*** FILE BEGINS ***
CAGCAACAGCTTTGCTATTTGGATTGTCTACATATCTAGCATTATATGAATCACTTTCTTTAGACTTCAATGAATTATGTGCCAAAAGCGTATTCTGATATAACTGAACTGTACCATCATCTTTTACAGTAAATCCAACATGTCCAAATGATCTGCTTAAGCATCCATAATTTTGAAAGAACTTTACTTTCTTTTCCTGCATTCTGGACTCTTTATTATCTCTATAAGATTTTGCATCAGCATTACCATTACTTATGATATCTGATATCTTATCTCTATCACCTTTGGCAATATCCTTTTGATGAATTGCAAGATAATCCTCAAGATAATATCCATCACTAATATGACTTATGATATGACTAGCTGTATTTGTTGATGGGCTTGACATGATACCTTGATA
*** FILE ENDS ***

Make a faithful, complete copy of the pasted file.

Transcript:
CAGCAACAGCTTTGCTATTTGGATTGTCTACATATCTAGCATTATATGAATCACTTTCTTTAGACTTCAATGAATTATGTGCCAAAAGCGTATTCTGATATAACTGAACTGTACCATCATCTTTTACAGTAAATCCAACATGTCCAAATGATCTGCTTAAGCATCCATAATTTTGAAAGAACTTTACTTTCTTTTCCTGCATTCTGGACTCTTTATTATCTCTATAAGATTTTGCATCAGCATTACCATTACTTATGATATCTGATATCTTATCTCTATCACCTTTGGCAATATCCTTTTGATGAATTGCAAGATAATCCTCAAGATAATATCCATCACTAATATGACTTATGATATGACTAGCTGTATTTGTTGATGGGCTTGACATGATACCTTGATA